A recent evaluation of contemporary products for digital mobile transmission found significant power consumption differences that, in a few months, covered any price difference and, within several years, paid for the transmitter on the power savings alone. Multiply the savings per transmitter across a typical network, and the savings are quite large.

The size of a transmitter used to be a consideration in a network only if there were sites to which transporting equipment was difficult or where doors had limited openings. However, in today's world of shared transmission sites and multiple overlaid terrestrial media networks, the space available at each of the transmission sites is limited. Increasingly, costly real estate places greater emphasis on the size of the transmitter and, as previously discussed, this is exacerbated by the move to higher power levels.

When planning the network deployment, there are three main ongoing costs affected by the transmitter footprint: cost of floor space, availability of floor space and cost of delivery. However, not so obvious is the impact on long-term costs that parts and modules shipped from either the supplier of a centralized parts depot or an operator would have on the network. Additional costs are incurred for each item shipped; therefore, any reduction in the weight and volume of the units and components can have a sustained effect in reducing operating costs.

The ongoing maintenance of the network factors into cost figures as well. The ability to easily repair units in the field without having to ship massive assemblies back to the factory is a key driver in reducing the ongoing costs of any network. To facilitate field repairability, systems must employ careful, simple design techniques that support simpler RF system and module design to eliminate complex alignment procedures. This architecture replaces the previously complex and widely used approach of maximizing gain stages within an RF module. The earlier approach supported low-level signal distribution with a return to the traditional and more reliable higher-level signal distribution followed by lower-gain modules. The improved method employs lower-gain RF modules that allow for easy troubleshooting and repair in the field using simple test fixtures and rapid replacement pallets. (See Figure 2.)

Another attribute worth investigating when evaluating network options is the commonality of assemblies used in transmission systems. The more common the assemblies across the network, the lower the holding costs of the parts. An ideal situation has the same simple RF pallets used in both low-power, air-cooled systems and high-power, liquid-cooled systems. In this case, the same parts used throughout the system reduce not only the stocking of spares, but also the training of operations staff on field service. This reduced complexity helps dramatically at a time when broadcast RF engineers are not readily available in many markets and a wider range of skills may be deployed to maintain the transmitter network.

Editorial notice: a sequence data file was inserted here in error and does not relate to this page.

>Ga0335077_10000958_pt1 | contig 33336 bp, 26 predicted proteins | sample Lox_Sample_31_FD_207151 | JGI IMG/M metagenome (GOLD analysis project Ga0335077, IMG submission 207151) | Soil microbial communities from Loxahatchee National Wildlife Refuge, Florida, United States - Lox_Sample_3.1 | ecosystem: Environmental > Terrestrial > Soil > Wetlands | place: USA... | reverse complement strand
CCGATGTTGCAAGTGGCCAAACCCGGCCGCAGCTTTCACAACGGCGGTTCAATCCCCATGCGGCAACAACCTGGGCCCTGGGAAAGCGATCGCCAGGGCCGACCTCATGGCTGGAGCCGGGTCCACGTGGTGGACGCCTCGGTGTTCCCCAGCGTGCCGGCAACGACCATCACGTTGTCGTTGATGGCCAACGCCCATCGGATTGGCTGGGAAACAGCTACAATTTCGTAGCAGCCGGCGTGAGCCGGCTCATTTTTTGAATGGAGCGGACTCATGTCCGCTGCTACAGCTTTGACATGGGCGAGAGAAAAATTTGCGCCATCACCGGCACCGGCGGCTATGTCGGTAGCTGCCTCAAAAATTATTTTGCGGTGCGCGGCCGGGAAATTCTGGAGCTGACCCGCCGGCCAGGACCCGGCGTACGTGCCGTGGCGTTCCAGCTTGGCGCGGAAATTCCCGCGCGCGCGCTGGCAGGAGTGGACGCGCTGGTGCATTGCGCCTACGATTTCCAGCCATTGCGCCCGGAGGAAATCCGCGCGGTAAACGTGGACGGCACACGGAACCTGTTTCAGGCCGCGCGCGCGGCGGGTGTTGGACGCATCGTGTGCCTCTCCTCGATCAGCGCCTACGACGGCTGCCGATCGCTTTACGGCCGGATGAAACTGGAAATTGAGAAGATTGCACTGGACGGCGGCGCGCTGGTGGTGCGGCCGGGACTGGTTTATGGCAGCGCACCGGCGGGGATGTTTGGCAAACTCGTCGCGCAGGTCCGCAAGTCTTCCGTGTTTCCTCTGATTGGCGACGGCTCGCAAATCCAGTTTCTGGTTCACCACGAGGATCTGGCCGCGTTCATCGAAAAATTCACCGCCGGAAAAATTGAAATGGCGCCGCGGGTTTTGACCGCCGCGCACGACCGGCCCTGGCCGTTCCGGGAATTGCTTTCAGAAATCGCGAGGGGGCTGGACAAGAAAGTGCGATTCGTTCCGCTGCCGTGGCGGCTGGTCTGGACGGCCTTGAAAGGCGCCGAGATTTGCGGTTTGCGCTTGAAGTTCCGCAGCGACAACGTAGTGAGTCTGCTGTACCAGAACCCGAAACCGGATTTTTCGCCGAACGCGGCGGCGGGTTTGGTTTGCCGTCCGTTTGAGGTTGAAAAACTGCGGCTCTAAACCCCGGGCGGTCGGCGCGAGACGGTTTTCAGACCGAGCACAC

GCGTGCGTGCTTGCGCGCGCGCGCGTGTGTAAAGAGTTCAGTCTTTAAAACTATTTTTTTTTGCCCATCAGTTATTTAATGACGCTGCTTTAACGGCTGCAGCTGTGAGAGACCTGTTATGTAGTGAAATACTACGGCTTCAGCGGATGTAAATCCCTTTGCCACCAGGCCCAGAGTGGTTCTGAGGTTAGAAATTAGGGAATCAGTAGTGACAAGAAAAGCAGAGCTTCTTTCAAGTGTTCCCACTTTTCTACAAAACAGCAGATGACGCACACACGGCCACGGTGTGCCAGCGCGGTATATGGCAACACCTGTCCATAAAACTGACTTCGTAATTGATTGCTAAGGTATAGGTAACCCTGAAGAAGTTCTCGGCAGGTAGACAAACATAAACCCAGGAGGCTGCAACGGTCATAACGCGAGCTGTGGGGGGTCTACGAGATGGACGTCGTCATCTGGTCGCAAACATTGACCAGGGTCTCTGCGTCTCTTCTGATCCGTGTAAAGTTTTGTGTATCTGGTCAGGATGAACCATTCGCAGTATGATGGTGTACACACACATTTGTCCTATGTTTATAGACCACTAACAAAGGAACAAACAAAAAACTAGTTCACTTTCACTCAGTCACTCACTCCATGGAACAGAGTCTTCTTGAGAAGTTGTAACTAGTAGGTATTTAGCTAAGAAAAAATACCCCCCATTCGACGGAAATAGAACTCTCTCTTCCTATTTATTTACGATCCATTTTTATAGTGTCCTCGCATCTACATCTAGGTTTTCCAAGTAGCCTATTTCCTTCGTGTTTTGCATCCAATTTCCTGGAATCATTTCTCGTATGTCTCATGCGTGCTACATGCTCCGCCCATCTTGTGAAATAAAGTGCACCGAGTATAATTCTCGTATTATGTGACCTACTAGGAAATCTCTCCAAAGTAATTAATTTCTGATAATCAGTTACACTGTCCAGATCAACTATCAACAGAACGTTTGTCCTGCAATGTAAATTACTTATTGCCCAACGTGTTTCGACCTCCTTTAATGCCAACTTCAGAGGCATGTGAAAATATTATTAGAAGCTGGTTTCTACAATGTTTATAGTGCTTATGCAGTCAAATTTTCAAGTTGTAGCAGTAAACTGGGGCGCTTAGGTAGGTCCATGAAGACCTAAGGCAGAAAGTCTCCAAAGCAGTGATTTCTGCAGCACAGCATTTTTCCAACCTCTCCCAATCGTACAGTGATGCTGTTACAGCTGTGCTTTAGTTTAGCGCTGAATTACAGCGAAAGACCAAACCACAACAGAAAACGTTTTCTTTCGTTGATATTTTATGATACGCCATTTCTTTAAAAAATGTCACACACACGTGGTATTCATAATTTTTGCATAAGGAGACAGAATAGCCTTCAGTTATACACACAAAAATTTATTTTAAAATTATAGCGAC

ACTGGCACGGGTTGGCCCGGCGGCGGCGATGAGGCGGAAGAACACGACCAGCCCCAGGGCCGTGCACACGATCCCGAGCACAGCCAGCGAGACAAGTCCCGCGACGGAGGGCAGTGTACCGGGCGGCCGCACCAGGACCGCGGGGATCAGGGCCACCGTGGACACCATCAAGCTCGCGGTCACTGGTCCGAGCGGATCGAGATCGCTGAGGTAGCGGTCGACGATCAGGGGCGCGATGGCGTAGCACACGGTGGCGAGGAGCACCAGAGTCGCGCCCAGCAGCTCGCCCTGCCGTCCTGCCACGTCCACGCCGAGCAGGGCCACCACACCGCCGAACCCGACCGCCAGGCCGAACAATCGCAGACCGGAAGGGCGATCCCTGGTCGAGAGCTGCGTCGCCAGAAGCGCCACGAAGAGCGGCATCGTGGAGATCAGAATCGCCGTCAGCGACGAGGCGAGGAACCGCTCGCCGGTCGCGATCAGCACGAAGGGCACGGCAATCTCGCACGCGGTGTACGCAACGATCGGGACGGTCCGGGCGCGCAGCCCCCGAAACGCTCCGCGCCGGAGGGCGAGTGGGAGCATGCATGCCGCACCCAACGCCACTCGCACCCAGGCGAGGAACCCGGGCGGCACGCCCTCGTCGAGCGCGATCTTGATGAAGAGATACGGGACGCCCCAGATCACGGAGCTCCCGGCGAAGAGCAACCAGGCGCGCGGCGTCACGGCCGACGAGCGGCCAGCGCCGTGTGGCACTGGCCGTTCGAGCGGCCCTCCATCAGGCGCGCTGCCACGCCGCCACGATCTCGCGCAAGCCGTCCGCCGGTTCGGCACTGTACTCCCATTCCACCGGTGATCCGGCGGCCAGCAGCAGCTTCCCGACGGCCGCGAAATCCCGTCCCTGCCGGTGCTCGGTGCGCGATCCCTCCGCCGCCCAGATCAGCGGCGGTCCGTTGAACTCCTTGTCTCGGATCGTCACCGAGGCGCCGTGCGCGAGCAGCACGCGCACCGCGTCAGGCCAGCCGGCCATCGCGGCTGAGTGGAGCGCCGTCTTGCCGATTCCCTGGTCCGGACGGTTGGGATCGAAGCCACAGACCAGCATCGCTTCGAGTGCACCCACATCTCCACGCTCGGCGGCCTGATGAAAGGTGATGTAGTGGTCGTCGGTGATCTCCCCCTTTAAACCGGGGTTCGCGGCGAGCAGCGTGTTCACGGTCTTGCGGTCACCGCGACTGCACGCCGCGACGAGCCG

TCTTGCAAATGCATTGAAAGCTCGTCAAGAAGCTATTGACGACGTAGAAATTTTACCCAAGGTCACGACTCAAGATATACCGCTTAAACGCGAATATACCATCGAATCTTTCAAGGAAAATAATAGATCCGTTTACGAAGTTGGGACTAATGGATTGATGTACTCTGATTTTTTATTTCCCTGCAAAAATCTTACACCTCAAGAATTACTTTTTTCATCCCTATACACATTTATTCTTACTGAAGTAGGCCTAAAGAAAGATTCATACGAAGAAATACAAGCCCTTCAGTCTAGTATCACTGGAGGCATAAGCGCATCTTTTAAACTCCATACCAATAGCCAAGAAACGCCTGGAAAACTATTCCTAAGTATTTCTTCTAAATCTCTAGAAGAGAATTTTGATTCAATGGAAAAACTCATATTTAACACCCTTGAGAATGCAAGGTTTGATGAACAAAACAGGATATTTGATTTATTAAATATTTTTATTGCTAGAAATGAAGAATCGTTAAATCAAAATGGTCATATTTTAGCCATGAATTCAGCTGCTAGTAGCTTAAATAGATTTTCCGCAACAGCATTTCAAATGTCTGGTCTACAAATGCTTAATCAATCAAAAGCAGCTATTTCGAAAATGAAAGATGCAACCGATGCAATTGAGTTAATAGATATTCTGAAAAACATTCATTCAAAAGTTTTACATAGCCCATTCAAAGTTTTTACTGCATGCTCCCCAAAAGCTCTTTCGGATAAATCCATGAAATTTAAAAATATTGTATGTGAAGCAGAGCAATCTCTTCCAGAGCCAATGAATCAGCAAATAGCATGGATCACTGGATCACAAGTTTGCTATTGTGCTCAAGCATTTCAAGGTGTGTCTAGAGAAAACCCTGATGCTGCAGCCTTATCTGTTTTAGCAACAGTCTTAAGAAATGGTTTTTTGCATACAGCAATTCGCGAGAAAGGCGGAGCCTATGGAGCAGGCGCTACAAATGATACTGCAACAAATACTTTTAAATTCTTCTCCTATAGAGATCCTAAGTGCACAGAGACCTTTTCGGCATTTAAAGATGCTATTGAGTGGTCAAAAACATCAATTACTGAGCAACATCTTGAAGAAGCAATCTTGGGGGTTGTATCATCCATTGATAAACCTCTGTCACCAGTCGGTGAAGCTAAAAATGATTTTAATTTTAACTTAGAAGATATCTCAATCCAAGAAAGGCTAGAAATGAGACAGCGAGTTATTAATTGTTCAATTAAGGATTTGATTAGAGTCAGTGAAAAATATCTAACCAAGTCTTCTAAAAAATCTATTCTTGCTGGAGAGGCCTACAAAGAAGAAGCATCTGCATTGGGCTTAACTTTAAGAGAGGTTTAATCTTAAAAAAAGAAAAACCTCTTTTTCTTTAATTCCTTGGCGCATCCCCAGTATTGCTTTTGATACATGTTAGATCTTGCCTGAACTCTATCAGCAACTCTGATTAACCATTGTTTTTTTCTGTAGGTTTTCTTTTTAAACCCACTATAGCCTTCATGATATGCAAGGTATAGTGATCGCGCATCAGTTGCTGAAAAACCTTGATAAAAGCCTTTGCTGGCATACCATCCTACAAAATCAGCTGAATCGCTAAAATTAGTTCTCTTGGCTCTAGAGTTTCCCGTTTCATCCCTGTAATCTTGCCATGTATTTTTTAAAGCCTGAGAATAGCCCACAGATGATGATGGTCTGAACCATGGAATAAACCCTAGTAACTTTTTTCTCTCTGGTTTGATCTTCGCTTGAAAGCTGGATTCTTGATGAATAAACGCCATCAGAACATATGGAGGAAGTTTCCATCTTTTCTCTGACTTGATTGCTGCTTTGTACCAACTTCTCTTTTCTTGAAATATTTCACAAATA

Increasingly, stringent rules to protect the environment also have affected the operation of multimedia networks. The movement to Reduction of Hazardous Substances (RoHS) impacts infrastructure products due to the lead used in electronics components, assemblies and paints used on other treatments. RoHS will soon be mandatory in every country. Even if this does not influence an ongoing network operation, it can affect the complexity and future cost of environmentally safe disposal of noncompliant components.

In any network, by the very nature of the design, there will be different sites with different power levels working together to create a seamless coverage for the user. To provide the needed signal levels in some areas, small gap fillers or single-frequency network transmission sites are used to provide consistent coverage. Most broadcast operators are familiar with the installation of transmitters in a building or shelter located at the base of a tall mast. However, mobile phone networks have been successfully using weatherproof outdoor enclosures to hold transmission and technical equipment to reduce operating costs and increase the number of locations in which these lower-power fill-in systems can be deployed. Now, most notably in mobile TV deployments, broadcast networks are starting to use this approach for lower-power systems. As planning begins for a multimedia network, it is important to give careful consideration to this approach, because there are solid benefits, such as lower site deployment and rental costs. The units are typically weatherproof enclosures that hold rackmount transmitters, support equipment, and contain heating and cooling systems.

Selecting technology partners

In addition to evaluating products, prices, features and operation costs, selecting the right technology partner can make the deployment and long-term operation of the multimedia network problem-free and cost-effective. Understand the financial stability of the potential partner. Will they be able to provide support if problems arise? Do they have global service capabilities? Can they help commission and deploy the system? Another critical consideration is whether they have established training facilities so staff will be trained and knowledgeable on the system deployed.

Keys to successful deployment

Planning a digital multimedia network and overseeing the implementation is not a simple undertaking. Diligent evaluation, careful network planning, good financial modeling and critical partner evaluations are all part of making the right choices to ensure a successful deployment from the beginning and over the long term.

To recap, consider these key points as must-haves in the selection process:

  • Flexible, software-defined multimedia exciter technology with adaptive correction;
  • Operating cost efficiency — best-in-class power consumption;
  • Compact footprint;
  • Plan for elevated power levels — high power density;
  • Leading technology;
  • Field-serviceability;
  • Fully compliant with regulations — technical and environmental (RoHS); and
  • Solid technology partner with support for the infrastructure rollout and the long term.

While examining many of the considerations of building a digital multimedia network, it is imperative to understand the local market consumer trends and business model approach. Ensuring that the network covers the consumers and delivers the content they desire when they want to consume it will ultimately determine the network's success.

Richard Redmond is director of strategic marketing, transmission, at Harris Broadcast Communications.